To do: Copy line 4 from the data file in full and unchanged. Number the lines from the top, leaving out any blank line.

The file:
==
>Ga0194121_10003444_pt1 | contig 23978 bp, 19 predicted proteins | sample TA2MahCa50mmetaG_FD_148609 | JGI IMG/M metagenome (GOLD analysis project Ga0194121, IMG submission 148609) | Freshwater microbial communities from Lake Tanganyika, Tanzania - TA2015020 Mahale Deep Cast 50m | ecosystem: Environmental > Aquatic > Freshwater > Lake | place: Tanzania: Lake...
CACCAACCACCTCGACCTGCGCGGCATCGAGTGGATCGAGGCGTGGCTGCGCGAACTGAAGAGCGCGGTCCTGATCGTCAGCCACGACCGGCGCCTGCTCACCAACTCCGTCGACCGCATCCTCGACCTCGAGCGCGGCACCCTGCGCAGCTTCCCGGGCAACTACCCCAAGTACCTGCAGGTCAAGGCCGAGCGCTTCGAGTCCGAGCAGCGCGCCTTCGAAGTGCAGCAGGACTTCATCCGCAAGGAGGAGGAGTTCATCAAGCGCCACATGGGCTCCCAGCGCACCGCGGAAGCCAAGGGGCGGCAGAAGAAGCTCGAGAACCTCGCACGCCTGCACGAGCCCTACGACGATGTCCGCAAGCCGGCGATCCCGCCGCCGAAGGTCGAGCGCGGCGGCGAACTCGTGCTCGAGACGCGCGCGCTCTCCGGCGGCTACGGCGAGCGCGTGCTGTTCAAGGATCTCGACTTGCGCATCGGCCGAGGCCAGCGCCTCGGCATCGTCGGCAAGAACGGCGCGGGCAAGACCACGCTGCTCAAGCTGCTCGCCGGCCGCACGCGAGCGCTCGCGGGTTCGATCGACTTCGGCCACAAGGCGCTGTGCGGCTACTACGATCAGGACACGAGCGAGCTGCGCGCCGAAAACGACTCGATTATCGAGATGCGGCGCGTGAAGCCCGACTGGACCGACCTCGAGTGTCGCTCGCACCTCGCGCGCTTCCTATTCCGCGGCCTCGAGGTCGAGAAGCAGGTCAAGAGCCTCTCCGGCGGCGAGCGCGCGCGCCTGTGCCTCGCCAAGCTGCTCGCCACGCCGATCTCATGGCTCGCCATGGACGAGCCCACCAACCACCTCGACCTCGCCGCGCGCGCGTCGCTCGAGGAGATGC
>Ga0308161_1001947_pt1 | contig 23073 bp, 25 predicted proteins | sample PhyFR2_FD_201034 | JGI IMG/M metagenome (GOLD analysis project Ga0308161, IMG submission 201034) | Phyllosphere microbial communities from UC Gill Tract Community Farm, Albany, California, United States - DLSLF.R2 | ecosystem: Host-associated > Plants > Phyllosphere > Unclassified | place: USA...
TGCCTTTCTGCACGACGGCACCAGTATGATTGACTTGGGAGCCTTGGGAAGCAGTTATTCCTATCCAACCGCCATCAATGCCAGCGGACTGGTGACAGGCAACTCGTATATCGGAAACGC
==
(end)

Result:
TGCCTTTCTGCACGACGGCACCAGTATGATTGACTTGGGAGCCTTGGGAAGCAGTTATTCCTATCCAACCGCCATCAATGCCAGCGGACTGGTGACAGGCAACTCGTATATCGGAAACGC